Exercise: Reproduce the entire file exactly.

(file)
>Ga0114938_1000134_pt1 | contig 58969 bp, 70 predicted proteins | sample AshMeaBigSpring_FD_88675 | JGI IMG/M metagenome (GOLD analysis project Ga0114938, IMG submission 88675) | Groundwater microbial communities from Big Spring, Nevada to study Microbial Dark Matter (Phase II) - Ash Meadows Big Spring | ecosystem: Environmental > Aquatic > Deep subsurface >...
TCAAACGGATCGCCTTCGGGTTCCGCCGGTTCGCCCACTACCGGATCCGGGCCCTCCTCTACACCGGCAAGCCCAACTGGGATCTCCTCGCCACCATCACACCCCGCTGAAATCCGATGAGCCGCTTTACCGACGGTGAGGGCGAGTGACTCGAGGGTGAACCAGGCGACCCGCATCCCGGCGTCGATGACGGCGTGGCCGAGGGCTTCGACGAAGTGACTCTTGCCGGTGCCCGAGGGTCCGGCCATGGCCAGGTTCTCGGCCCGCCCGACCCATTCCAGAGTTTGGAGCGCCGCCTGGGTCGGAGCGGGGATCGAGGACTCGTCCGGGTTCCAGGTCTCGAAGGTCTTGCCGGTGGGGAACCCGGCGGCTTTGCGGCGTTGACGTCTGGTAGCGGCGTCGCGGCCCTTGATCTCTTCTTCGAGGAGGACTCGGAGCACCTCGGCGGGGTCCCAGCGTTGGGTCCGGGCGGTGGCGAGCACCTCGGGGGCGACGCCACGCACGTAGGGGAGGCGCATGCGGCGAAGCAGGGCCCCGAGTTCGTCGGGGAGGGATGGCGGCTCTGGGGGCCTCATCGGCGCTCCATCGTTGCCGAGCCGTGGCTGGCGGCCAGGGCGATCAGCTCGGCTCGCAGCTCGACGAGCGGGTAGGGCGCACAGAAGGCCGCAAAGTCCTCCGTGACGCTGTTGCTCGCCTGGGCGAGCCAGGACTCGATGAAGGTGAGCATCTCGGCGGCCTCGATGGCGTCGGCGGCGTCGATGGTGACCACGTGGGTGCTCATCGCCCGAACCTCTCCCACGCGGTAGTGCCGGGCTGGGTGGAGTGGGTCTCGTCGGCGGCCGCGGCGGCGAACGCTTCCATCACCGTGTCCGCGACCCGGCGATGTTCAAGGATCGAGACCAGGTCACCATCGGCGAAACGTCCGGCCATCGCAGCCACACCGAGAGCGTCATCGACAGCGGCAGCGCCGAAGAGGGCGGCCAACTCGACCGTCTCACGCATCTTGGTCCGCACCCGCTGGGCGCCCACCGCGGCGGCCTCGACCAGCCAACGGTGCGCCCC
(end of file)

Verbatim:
>Ga0114938_1000134_pt1 | contig 58969 bp, 70 predicted proteins | sample AshMeaBigSpring_FD_88675 | JGI IMG/M metagenome (GOLD analysis project Ga0114938, IMG submission 88675) | Groundwater microbial communities from Big Spring, Nevada to study Microbial Dark Matter (Phase II) - Ash Meadows Big Spring | ecosystem: Environmental > Aquatic > Deep subsurface >...
TCAAACGGATCGCCTTCGGGTTCCGCCGGTTCGCCCACTACCGGATCCGGGCCCTCCTCTACACCGGCAAGCCCAACTGGGATCTCCTCGCCACCATCACACCCCGCTGAAATCCGATGAGCCGCTTTACCGACGGTGAGGGCGAGTGACTCGAGGGTGAACCAGGCGACCCGCATCCCGGCGTCGATGACGGCGTGGCCGAGGGCTTCGACGAAGTGACTCTTGCCGGTGCCCGAGGGTCCGGCCATGGCCAGGTTCTCGGCCCGCCCGACCCATTCCAGAGTTTGGAGCGCCGCCTGGGTCGGAGCGGGGATCGAGGACTCGTCCGGGTTCCAGGTCTCGAAGGTCTTGCCGGTGGGGAACCCGGCGGCTTTGCGGCGTTGACGTCTGGTAGCGGCGTCGCGGCCCTTGATCTCTTCTTCGAGGAGGACTCGGAGCACCTCGGCGGGGTCCCAGCGTTGGGTCCGGGCGGTGGCGAGCACCTCGGGGGCGACGCCACGCACGTAGGGGAGGCGCATGCGGCGAAGCAGGGCCCCGAGTTCGTCGGGGAGGGATGGCGGCTCTGGGGGCCTCATCGGCGCTCCATCGTTGCCGAGCCGTGGCTGGCGGCCAGGGCGATCAGCTCGGCTCGCAGCTCGACGAGCGGGTAGGGCGCACAGAAGGCCGCAAAGTCCTCCGTGACGCTGTTGCTCGCCTGGGCGAGCCAGGACTCGATGAAGGTGAGCATCTCGGCGGCCTCGATGGCGTCGGCGGCGTCGATGGTGACCACGTGGGTGCTCATCGCCCGAACCTCTCCCACGCGGTAGTGCCGGGCTGGGTGGAGTGGGTCTCGTCGGCGGCCGCGGCGGCGAACGCTTCCATCACCGTGTCCGCGACCCGGCGATGTTCAAGGATCGAGACCAGGTCACCATCGGCGAAACGTCCGGCCATCGCAGCCACACCGAGAGCGTCATCGACAGCGGCAGCGCCGAAGAGGGCGGCCAACTCGACCGTCTCACGCATCTTGGTCCGCACCCGCTGGGCGCCCACCGCGGCGGCCTCGACCAGCCAACGGTGCGCCCC